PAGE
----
Historians Babicz and Zeiler (both, Univ. of Colorado) set out to connect baseball to US history by developing a chronological framework that allows them to intertwine the game of baseball with the larger currents of US history. Beginning in the 19th century, the game and institution of baseball developed right along with the larger cultural themes of the country. As industrialization became dominant in the US, it affected the game of baseball. Babicz and Zeiler apply this paradigm to the labor movement, WW I, the 1920s, WW II, and civil rights. The final chapter is dedicated to the globalization of baseball and serves to tie the different periods of history together. This book, part of the American Ways series, meets its goal of connecting specific topics to the major events of US history. Along with George Vecsey's Baseball: A History of America's Favorite Game (2006), historians now have two sources that place baseball in a historical US context.
Summing Up: Highly recommended. All public and academic levels/libraries.
— Choice Reviews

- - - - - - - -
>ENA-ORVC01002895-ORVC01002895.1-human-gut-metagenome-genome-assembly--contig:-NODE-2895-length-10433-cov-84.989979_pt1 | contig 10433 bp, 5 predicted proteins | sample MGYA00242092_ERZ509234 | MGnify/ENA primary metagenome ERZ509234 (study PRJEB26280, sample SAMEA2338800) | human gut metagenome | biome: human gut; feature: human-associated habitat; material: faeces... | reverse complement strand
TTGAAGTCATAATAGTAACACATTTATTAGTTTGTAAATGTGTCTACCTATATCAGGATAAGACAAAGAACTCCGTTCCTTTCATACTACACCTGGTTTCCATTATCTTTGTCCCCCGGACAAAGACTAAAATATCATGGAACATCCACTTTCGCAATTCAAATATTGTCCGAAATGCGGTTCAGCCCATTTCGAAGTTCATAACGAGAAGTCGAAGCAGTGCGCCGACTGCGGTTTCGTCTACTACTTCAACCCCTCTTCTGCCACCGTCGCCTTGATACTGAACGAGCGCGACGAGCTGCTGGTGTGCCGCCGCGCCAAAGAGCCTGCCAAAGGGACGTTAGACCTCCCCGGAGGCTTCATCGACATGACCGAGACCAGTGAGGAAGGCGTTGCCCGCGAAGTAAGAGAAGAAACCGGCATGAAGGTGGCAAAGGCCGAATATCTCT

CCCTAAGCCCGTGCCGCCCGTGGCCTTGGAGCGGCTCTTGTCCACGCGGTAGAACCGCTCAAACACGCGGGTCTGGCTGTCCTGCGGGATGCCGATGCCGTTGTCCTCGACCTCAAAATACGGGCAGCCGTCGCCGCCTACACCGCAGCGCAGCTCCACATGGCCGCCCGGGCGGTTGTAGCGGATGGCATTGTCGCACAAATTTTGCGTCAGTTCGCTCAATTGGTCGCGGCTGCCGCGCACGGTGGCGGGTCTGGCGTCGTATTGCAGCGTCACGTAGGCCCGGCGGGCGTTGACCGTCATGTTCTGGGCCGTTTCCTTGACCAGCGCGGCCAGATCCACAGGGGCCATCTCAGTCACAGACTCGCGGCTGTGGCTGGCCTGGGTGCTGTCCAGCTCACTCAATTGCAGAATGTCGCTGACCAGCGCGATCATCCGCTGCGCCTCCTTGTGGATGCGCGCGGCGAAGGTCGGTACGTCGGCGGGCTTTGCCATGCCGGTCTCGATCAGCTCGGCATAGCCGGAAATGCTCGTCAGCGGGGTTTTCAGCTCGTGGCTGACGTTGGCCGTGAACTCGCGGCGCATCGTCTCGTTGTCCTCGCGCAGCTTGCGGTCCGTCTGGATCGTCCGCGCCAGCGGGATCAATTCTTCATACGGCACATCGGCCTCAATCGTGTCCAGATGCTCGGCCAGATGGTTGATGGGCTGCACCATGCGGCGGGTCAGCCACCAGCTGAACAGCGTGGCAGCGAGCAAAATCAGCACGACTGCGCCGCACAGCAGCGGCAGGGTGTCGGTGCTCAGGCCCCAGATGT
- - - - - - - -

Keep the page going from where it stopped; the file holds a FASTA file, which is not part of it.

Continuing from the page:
In their first book, Babicz and Zeiler, professors of history at the University of Colorado, Boulder, offer a sharp analysis of the history of baseball. The authors first introduce New York City businessman Alexander Cartwright, considered to be the father of modern baseball, who founded the Knickerbocker Base Ball Club in the 1840s with members of the Knickerbocker Fire Engine Company. After the Civil War, baseball’s popularity spread to the Midwest, and the number of paid athletes increased (most significantly with the Chicago White Stockings) along with the number of new ballparks. The Black Sox scandal of 1919 dampened the sport’s popularity, but, as the writers note, dynamic personalities such as Ty Cobb and Babe Ruth helped to revive it. In a chapter called 'Jackie Robinson and Civil Rights,' the authors focus on the color ban, which relegated African-American players to the Negro Leagues until 1947, when Jackie Robinson broke into the majors with the Brooklyn Dodgers. Using graphs and photos, the authors provide a precise, multidimensional story of how the sport evolved through the advent of radio, television, franchise shifts, free agency, the influx of Latin athletes, and corporate sponsorship. Babicz and Zeiler’s baseball history informs and entertains.